What's the worst thing that can happen: Although it's disgusting to watch your child's finger go from nose to mouth, eating boogers won't make him sick. But picking his nose might: The mucous membranes lining your child's nostrils are a prime entry point for infections.
How to make it stop: Redirection is usually effective. "Give him a toy or a book -- anything to occupy his hands," says Michal Nissenbaum, Ph.D., a psychologist at the Developmental Disabilities Center at the University of Kansas Medical Center, in Kansas City. Explain to a preschooler that nose-picking spreads germs. Also carry tissues, and hand him one the instant he reaches for his nose.
Bonus tip: Reduce itching by keeping his nostrils moist. Dab them with petroleum jelly, or use saline drops several times a day. During the winter (or if you live in a dry climate), a cool-mist humidifier in his bedroom will prevent mucous membranes from drying out overnight.
What's the worst thing that can happen: Once a preschooler can use the potty, you may be tempted to let her take care of business. But if she isn't wiping well, she may emerge with an awful mess on her hands. For girls, incomplete wiping can also cause bladder infections.
How to make it stop: A child under 4 may lack the motor skills to wipe properly, so double-check her work. Even at age 5 or 6, your child may need periodic wiping demonstrations (you'll know by seeing her underwear).
Bonus tip: Some children find flushable wet wipes easier to use than toilet paper.
What's the worst thing that can happen: Soapy water is a bigger concern than tub grime. If he guzzles down enough bubbles, he can get diarrhea.
How to make it stop: If he's sipping suds because he's bored, divert him with bath toys, crayons, or paints. And if he's 3 or older, point out the ring of gunk in the tub when he's done bathing. "That will dissuade most kids," says Kerry English, M.D., director of child development at UCLA's King/Drew Medical Center, in Los Angeles.
Bonus tip: Is your child drinking because he's thirsty? Offer him a sip of (clean) water.
Coughing and Sneezing Without Covering
What's the worst thing that can happen: "Cold viruses and more serious illnesses, including pneumonia and meningitis, are spread by the organisms traveling in those little droplets," says Robert S. Baltimore, M.D., a professor of pediatrics at Yale University School of Medicine.
How to make it stop: Be a good role model. If you cover your own nose and mouth, your children are more likely to do the same. And don't be afraid to nag -- kids need constant reminders to cover when they cough or sneeze (and to wash their hands afterward).
Bonus tip: To prevent the spread of germs, teach your child to sneeze into the crook of her elbow, not her hands.
What's the worst thing that can happen: Dirty fingers can introduce infection-causing bacteria to a wound. Scabs that are picked repeatedly can also scar.
How to make it stop: Treat cuts and scrapes with antibiotic ointment, and cover them with a bandage to keep little hands away. Let him choose one with his favorite character on it; he'll be less likely to remove it.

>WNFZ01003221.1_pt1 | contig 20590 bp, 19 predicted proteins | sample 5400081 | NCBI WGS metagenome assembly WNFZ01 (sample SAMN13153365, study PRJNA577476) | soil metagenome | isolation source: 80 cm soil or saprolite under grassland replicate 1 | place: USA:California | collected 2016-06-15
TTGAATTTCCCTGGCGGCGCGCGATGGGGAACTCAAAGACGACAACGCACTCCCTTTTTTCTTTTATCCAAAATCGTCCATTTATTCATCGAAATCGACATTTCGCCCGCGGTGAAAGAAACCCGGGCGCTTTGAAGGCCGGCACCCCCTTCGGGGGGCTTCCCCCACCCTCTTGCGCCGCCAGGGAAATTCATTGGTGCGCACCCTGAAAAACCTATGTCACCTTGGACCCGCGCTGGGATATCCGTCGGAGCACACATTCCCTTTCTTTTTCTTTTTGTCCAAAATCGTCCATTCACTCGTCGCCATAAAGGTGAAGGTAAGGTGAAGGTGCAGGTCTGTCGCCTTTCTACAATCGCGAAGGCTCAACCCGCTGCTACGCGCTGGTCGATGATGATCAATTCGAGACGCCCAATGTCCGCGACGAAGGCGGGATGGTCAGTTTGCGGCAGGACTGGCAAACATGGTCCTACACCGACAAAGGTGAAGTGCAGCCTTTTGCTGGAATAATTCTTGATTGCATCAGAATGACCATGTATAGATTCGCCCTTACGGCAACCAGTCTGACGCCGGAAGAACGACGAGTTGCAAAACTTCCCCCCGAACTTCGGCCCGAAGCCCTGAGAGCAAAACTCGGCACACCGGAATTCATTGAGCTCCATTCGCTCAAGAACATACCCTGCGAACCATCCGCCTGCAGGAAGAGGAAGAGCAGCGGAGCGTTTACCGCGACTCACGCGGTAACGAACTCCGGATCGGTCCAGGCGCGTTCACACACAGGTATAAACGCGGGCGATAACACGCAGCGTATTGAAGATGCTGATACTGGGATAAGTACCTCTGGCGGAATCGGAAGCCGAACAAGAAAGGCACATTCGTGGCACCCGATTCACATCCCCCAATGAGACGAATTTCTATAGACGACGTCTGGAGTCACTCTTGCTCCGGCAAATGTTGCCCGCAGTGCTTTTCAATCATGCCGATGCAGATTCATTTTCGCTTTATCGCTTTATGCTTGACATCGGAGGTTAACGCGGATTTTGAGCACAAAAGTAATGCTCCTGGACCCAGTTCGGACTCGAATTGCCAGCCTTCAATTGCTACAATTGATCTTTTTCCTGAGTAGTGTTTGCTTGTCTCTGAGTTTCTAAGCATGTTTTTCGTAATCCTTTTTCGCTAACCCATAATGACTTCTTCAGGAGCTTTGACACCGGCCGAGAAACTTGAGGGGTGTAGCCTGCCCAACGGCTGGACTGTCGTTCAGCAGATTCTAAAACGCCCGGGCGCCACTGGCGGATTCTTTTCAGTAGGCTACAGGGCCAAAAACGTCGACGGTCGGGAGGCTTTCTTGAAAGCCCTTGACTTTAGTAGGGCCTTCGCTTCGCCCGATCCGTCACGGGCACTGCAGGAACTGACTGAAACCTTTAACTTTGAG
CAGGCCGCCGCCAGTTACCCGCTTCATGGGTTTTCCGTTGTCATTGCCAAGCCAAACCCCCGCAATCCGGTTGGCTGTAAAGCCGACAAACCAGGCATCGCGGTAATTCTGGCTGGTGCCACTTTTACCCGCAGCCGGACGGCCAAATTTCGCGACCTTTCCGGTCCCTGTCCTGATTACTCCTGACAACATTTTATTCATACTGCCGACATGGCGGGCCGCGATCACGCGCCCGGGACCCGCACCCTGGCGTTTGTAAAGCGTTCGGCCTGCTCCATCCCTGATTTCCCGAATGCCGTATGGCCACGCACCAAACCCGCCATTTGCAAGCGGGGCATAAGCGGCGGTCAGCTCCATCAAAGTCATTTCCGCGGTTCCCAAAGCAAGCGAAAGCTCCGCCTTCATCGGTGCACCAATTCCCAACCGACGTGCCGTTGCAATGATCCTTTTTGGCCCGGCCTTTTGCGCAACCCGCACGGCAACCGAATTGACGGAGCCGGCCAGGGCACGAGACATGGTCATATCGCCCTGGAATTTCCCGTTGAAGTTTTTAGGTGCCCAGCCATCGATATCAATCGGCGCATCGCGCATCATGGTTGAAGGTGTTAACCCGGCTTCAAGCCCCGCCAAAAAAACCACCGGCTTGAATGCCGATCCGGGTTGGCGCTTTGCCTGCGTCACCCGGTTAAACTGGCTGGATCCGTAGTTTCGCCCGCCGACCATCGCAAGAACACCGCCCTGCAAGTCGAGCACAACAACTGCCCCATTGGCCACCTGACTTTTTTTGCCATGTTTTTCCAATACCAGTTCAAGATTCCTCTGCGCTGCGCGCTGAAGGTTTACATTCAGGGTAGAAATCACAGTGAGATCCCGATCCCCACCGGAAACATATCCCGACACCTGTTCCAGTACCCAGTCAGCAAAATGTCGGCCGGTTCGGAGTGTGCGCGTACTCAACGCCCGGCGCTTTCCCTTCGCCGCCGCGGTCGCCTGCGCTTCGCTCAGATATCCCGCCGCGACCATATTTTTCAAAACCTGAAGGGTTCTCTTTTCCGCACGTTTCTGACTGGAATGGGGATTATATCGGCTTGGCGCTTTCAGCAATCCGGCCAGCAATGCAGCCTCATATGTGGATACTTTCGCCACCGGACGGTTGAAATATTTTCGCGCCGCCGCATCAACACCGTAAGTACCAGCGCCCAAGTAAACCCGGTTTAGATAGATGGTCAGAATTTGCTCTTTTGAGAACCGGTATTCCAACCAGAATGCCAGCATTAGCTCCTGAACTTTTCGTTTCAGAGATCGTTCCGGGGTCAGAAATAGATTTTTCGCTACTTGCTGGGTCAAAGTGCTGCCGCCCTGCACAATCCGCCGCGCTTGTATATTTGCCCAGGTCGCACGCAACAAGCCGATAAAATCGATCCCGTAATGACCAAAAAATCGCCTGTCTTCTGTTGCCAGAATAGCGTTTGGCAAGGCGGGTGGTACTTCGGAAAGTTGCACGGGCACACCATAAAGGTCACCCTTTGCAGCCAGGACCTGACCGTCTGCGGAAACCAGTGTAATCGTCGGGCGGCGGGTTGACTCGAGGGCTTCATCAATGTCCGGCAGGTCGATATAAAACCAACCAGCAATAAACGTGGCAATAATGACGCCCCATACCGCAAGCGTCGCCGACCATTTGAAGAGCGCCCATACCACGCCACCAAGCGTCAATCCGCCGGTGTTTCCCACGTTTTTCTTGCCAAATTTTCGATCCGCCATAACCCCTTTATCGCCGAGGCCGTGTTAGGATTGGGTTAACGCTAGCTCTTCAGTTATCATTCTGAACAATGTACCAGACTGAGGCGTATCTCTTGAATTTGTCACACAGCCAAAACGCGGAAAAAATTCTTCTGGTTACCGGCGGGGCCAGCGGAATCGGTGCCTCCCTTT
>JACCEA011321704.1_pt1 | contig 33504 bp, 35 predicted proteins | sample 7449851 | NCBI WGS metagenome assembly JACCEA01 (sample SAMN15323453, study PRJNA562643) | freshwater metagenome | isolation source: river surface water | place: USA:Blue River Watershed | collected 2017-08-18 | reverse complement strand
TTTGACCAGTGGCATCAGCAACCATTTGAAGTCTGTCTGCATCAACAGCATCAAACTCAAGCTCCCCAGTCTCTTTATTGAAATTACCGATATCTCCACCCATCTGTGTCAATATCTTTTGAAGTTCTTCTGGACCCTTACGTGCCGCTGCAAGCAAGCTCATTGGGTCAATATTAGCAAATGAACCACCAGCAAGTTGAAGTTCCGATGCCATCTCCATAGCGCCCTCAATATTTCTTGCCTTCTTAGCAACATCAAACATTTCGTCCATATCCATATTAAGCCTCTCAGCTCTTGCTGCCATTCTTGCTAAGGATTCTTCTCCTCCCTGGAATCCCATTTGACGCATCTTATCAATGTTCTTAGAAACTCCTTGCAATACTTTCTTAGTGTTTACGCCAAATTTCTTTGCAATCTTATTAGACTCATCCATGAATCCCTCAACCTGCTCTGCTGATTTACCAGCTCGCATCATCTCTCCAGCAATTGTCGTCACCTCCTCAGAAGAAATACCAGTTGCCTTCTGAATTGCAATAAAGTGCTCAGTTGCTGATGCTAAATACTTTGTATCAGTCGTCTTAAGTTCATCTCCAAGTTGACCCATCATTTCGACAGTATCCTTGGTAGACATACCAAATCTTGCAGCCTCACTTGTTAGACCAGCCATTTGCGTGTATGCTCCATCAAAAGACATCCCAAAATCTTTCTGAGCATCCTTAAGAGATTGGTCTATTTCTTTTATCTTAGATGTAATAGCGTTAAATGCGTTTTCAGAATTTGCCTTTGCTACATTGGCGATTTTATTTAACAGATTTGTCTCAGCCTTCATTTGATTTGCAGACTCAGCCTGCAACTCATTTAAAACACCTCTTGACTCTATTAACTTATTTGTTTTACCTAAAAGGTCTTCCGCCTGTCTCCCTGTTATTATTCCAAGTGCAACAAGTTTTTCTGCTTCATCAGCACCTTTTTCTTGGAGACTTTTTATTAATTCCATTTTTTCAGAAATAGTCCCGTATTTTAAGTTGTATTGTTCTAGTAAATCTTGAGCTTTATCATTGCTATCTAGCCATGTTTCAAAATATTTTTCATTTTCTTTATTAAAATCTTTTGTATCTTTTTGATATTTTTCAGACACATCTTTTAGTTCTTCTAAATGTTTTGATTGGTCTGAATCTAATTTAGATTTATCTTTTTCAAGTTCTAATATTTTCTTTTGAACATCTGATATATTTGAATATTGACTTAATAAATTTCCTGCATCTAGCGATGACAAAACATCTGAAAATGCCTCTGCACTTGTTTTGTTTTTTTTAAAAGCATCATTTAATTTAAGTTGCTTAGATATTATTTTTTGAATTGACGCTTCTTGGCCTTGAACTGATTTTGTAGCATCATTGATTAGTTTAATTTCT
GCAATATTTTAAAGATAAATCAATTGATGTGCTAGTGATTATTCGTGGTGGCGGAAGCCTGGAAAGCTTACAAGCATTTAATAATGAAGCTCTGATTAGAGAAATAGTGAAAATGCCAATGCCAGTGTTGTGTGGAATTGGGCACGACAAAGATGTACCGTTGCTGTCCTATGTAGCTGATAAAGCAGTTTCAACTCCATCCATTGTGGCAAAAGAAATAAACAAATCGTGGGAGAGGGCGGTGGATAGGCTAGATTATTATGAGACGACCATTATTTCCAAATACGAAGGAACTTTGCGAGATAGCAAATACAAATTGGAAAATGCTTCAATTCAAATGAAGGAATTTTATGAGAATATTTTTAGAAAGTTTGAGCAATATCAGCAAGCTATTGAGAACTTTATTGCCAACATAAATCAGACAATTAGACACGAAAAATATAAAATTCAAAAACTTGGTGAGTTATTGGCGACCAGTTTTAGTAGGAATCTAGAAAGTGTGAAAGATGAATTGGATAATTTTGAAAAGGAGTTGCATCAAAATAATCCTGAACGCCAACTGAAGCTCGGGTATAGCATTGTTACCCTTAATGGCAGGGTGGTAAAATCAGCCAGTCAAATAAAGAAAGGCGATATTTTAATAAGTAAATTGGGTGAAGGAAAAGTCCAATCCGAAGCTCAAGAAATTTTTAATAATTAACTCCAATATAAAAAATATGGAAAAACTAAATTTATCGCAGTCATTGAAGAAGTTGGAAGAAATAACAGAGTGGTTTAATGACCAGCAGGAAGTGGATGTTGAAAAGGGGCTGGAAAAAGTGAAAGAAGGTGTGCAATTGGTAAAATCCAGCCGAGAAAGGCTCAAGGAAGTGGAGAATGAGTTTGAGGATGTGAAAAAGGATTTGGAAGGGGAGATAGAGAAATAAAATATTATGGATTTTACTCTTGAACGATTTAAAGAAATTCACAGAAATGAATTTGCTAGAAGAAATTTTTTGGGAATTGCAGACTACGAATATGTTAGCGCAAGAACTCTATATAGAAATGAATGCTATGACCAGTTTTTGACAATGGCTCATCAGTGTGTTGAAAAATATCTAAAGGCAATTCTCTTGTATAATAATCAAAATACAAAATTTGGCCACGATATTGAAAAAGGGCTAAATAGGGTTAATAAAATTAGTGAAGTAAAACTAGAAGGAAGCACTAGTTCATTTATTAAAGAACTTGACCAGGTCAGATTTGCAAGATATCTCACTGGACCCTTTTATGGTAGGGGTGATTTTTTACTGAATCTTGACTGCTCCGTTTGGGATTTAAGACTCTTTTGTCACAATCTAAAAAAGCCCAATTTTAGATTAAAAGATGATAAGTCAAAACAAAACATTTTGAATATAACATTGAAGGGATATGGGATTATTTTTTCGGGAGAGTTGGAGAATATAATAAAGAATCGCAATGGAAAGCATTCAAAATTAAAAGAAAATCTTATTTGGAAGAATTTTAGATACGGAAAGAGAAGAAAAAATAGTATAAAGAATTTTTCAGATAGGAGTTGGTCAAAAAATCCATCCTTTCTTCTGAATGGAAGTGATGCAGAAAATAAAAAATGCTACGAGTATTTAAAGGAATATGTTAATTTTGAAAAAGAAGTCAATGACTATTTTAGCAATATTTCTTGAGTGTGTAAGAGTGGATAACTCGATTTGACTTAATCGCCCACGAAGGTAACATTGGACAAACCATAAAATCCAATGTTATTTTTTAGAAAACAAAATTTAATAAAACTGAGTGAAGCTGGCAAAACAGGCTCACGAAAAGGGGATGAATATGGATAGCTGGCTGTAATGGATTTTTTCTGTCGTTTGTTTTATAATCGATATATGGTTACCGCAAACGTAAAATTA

Bonus tip: When you see your child picking at exposed skin, distract him with a finger-play song, such as "The Eensy-Weensy Spider."
Forgetting to Wash Hands
What's the worst thing that can happen: A child who doesn't clean her hands regularly can contract a scary number of diseases, including pinworms, fecal bacteria, and the virus that causes hepatitis A.
How to make it stop: Offer frequent, gentle prompts. Remind her to wash up before meals, after playing outside, and -- the big one -- whenever she uses the toilet. Also, use visual cues to make hand-washing part of her bathroom routine. Trace your child's hands on paper, draw on soapy-looking bubbles, and tape it to the bathroom door.
Bonus tip: For cleaner hands on the go, keep anti-bacterial wet wipes in your glove compartment or purse.
Nail-Biting and Finger-Picking
What's the worst thing that can happen: Your child's fingertips or cuticles can bleed and become infected. Biting dirty fingernails can also transmit germs.
How to make it stop: Most young children nail-bite when they're bored, such as during long car rides. For these occasions, distract him with music, a book, or some crayons and paper.
Bonus tip: If your nail-biter is a girl (and you aren't opposed to the idea of using polish on your child), give her a manicure. When you catch her nibbling, remind her how much nicer her nails look when she leaves them alone.
Eating Food off the Floor
What's the worst thing that can happen: If you accidentally step in animal poop, you can track parasites, salmonella, or other harmful organisms onto that floor, according to Philip Tierno Jr., Ph.D., director of clinical microbiology at New York University Medical Center, in Manhattan, and author of The Secret Life of Germs. Fortunately, the chances of your child's contracting a serious illness this way are (pun intended) microscopic.
How to make it stop: Just say no every time your child does it. Even a toddler can be trained not to put fallen food into his mouth. Also, clean floors frequently and keep them dry, because germs thrive in damp environments.
Bonus tip: Think food is safe to eat as long as you retrieve it within five seconds? Then swallow this: A recent study showed that food dropped on infected flooring is contaminated as soon as it hits the ground.
Copyright © 2004. Reprinted with permission from the March 2004 issue of Parents magazine.
All content here, including advice from doctors and other health professionals, should be considered as opinion only. Always seek the direct advice of your own doctor in connection with any questions or issues you may have regarding your own health or the health of others.